- The unemployment rate is low in New Orleans, but the economy has shrunk.
- With a smaller workforce, the labor market is especially tight, and employment in some industries is still far below pre-pandemic levels.
- Our new presence in New Orleans will help businesses to find the labor they need, as well as providing extra income for residents.
When Hurricane Katrina hit New Orleans in 2005, the local economy experienced a sudden and unprecedented shock. Though the cause was different, the Covid-19 pandemic had some similar effects. Recovery from Katrina took many years, and now New Orleans is trying to bounce back again amid challenges in the labor market.
The mystery of the missing GDP
The unemployment rate in the New Orleans metro area peaked above 16% in 2005 and again in 2020, coming down almost immediately both times:
Now as in the late 2000s, the unemployment rate has hit its all-time lows a few years after the disaster. Today, people who want jobs in the New Orleans area are finding them.
Yet the economy hasn't fully recovered. Here's what gross domestic product, adjusted for prices, has looked like in New Orleans (annual data) and Louisiana as a whole (quarterly data), with both series indexed to 100 in the fourth quarter of 2011:
Neither the metro area's economy nor the state's have fully recovered from the initial blow of the pandemic. So why is the unemployment rate so low?
The answer is that the labor force has shrunk. Here is the total non-farm employment in the New Orleans area:
Before the pandemic began, New Orleans' labor force was still smaller than before Katrina. The drop from Covid-19 wasn't as steep, but the metro area is still short about 25,000 workers.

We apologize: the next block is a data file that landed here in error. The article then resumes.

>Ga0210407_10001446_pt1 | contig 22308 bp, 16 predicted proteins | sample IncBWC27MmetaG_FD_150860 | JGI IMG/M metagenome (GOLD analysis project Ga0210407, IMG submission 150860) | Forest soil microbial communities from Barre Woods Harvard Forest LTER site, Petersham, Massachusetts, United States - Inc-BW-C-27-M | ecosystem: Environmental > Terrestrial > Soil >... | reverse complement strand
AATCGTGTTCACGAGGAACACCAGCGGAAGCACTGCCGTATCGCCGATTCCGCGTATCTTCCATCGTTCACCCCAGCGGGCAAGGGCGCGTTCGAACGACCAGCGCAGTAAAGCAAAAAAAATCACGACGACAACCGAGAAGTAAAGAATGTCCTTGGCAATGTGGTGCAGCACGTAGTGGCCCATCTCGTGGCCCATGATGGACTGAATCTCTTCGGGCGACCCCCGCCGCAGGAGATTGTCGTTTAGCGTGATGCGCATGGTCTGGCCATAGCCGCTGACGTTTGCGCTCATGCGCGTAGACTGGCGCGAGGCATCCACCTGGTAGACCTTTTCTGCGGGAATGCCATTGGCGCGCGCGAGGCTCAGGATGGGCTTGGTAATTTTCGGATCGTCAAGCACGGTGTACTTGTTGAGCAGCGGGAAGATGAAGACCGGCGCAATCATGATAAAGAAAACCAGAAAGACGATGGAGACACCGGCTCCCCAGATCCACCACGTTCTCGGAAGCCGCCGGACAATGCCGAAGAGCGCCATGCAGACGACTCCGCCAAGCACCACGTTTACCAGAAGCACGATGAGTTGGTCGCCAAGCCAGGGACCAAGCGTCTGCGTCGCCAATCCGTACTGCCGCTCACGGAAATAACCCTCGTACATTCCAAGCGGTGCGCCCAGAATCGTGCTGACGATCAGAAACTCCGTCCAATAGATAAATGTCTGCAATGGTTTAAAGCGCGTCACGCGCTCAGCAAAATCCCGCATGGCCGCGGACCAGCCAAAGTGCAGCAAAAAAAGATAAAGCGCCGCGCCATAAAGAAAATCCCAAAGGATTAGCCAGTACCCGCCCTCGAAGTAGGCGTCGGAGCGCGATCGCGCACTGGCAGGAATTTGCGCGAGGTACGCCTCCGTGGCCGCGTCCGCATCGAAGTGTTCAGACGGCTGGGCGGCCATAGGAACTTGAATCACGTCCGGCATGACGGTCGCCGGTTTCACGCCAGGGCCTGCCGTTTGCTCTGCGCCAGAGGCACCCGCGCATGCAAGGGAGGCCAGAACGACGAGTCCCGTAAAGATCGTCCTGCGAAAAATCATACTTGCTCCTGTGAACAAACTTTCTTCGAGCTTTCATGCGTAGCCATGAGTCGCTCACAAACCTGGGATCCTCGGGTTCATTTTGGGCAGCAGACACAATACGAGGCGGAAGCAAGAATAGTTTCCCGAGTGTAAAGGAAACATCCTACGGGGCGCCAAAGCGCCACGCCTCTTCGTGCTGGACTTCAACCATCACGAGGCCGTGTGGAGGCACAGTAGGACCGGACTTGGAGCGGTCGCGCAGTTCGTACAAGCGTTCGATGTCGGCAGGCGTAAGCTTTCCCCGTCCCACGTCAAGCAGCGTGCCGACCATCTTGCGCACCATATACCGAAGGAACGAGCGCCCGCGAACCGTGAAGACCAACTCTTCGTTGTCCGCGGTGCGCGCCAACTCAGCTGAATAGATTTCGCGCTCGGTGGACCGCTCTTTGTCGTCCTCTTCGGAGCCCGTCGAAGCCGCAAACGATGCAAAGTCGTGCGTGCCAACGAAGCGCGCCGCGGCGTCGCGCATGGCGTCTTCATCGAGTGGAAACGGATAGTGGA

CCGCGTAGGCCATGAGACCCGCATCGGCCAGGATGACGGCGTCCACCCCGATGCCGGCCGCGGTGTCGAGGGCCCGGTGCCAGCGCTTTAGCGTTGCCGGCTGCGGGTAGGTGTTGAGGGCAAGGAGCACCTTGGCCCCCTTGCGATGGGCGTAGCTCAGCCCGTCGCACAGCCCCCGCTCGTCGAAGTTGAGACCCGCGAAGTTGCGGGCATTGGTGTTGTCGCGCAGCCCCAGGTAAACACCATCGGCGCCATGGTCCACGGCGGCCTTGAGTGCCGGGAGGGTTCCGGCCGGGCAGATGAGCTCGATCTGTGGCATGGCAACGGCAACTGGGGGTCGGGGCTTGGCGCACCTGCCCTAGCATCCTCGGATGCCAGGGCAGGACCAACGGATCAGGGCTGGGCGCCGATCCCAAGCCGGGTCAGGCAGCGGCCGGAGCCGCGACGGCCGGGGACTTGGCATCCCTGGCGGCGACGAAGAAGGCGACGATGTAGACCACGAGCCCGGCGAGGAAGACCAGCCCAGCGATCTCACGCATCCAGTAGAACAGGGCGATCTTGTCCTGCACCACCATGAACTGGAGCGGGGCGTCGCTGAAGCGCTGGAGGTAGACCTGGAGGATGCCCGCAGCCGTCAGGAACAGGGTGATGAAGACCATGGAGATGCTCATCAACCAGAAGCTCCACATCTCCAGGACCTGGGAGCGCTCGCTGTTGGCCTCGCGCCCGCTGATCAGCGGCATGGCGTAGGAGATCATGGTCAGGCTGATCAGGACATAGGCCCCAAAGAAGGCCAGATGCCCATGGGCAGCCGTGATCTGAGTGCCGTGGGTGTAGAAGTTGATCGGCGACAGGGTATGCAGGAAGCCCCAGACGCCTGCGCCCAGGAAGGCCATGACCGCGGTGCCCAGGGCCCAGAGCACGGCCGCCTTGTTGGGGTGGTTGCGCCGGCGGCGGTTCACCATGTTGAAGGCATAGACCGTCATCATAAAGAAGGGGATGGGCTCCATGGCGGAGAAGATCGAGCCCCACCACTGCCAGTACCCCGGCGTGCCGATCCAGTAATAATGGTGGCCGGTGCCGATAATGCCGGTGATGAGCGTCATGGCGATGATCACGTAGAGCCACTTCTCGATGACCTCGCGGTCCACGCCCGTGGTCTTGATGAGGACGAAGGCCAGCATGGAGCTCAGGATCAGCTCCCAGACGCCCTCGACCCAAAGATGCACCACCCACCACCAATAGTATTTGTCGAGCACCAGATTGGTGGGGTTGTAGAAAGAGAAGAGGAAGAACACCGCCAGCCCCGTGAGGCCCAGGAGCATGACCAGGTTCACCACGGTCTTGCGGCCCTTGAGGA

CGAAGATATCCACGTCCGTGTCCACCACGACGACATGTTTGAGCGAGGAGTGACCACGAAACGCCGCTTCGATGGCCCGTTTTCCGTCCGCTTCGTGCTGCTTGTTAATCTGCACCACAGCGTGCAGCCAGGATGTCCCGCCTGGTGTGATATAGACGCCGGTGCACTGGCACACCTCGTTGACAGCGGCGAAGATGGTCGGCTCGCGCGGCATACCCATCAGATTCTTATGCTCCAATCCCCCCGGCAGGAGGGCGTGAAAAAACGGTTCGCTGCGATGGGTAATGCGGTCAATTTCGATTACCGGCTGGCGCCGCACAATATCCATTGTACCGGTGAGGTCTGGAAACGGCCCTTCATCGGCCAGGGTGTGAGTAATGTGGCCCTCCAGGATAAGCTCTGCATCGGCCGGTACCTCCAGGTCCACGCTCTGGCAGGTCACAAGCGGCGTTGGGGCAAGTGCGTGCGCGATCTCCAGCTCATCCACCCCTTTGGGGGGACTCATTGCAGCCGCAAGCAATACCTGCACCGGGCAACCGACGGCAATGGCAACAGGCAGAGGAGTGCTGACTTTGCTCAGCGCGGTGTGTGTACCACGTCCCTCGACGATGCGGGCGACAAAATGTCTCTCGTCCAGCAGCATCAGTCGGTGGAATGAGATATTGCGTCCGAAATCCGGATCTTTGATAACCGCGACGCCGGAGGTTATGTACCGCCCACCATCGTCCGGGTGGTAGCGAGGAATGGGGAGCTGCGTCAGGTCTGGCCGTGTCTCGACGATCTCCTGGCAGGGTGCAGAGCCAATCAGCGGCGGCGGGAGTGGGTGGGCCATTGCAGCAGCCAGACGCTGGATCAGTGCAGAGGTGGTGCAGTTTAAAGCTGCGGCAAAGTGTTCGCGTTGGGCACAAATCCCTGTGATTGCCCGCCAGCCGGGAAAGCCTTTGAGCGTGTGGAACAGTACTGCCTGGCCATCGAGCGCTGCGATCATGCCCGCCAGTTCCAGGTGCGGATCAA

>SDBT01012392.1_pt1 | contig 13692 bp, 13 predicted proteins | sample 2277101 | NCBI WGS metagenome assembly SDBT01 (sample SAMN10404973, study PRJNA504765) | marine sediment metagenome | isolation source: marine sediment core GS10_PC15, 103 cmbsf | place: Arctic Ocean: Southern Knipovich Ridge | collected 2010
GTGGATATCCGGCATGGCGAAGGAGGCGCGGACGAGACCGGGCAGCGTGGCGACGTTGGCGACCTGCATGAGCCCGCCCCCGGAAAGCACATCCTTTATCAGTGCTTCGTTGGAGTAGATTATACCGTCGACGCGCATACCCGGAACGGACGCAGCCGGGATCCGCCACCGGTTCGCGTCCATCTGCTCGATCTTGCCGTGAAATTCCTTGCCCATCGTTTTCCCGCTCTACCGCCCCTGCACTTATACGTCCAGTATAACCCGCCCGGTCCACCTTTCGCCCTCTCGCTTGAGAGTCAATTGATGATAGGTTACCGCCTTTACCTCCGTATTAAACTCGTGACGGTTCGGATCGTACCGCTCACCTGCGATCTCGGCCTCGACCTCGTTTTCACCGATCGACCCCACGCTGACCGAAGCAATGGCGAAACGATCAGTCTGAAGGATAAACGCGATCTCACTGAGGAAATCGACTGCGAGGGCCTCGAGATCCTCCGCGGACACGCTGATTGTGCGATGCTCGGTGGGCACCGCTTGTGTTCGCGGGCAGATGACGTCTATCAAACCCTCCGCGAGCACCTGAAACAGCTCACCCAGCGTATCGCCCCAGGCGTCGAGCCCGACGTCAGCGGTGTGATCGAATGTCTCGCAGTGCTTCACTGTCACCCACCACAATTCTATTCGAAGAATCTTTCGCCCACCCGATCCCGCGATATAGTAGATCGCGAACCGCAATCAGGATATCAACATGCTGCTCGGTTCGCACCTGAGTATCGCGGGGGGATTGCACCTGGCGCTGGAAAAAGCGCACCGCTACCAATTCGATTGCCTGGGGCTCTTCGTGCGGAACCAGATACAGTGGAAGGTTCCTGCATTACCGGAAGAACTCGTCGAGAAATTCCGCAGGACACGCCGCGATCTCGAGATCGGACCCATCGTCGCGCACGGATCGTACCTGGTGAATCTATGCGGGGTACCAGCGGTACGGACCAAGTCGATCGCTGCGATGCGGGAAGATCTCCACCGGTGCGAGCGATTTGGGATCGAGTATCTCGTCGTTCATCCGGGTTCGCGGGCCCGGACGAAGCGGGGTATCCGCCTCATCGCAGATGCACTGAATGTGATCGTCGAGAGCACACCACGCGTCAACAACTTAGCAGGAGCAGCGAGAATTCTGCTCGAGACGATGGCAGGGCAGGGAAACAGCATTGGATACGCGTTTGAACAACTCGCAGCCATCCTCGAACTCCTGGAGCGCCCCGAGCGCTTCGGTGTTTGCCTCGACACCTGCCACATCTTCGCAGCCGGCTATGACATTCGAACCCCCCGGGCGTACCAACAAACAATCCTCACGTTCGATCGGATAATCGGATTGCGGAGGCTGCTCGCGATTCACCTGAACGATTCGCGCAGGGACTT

This is not a question of participation in the labor force. The participation rate in January 2023 was 58.5%, almost the same as the rate of 58.8% in January 2020, accounting for only a couple of thousand workers. Rather, people have simply left the area. While other southern municipalities like Jacksonville and San Antonio have attracted residents during the pandemic, New Orleans has lost them.
A hamstrung labor market
The effects on the labor market have been plain to see. These are the employment numbers for transportation, warehousing, and utilities at one of the nation's most important ports:
All of the gains in this sector since 2012 have been erased by the pandemic. In service industries that are already facing a nationwide shortfall in labor supply, the recovery has been uneven at best. In restaurants and bars, the recovery started out fast but is flattening out:
The situation is more drastic for hotels, in one of the nation's tourist capitals:
It's been more than 15 years since employment in New Orleans hotels was so low. And yet, tourism came roaring back last year as consumers rushed to spend their savings from earlier in the pandemic. How will the area cope with the demand that it so clearly needs?
One answer will surely be flexible labor. And that's why we've launched in New Orleans – to help local businesses find the workers they need. We'll also help residents who have stayed in New Orleans, despite hurricanes and the pandemic, to earn the income they need to keep up with rising prices and interest rates. It hasn't been an easy time in the Big Easy, but we're hoping to make things a little bit better for everyone.
These links offer more information:
These metrics, derived from data aggregated across the Instawork platform, compare the two weeks starting 1/31/2023 to the previous two weeks. To control for the overall growth of the Instawork marketplace, only shifts involving businesses that booked shifts in both periods are included:
- $0.22 rise in hourly pay
- 0.9% point rise in share of short-notice shifts
- 0.8 hours rise in hours per existing worker